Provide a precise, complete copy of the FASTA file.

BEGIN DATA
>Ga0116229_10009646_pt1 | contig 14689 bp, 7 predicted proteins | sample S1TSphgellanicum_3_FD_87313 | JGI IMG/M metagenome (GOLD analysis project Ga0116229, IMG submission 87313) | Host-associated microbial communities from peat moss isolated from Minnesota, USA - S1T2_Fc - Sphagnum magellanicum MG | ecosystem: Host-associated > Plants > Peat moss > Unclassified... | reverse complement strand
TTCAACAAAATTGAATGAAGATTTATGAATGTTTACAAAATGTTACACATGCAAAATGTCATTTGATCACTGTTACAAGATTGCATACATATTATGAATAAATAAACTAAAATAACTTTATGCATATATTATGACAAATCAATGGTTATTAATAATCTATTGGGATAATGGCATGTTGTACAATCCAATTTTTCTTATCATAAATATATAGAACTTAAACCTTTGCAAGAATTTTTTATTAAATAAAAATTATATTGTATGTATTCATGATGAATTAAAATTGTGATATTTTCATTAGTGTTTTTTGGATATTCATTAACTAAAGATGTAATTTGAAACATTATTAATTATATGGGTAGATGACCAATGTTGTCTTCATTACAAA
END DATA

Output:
>Ga0116229_10009646_pt1 | contig 14689 bp, 7 predicted proteins | sample S1TSphgellanicum_3_FD_87313 | JGI IMG/M metagenome (GOLD analysis project Ga0116229, IMG submission 87313) | Host-associated microbial communities from peat moss isolated from Minnesota, USA - S1T2_Fc - Sphagnum magellanicum MG | ecosystem: Host-associated > Plants > Peat moss > Unclassified... | reverse complement strand
TTCAACAAAATTGAATGAAGATTTATGAATGTTTACAAAATGTTACACATGCAAAATGTCATTTGATCACTGTTACAAGATTGCATACATATTATGAATAAATAAACTAAAATAACTTTATGCATATATTATGACAAATCAATGGTTATTAATAATCTATTGGGATAATGGCATGTTGTACAATCCAATTTTTCTTATCATAAATATATAGAACTTAAACCTTTGCAAGAATTTTTTATTAAATAAAAATTATATTGTATGTATTCATGATGAATTAAAATTGTGATATTTTCATTAGTGTTTTTTGGATATTCATTAACTAAAGATGTAATTTGAAACATTATTAATTATATGGGTAGATGACCAATGTTGTCTTCATTACAAA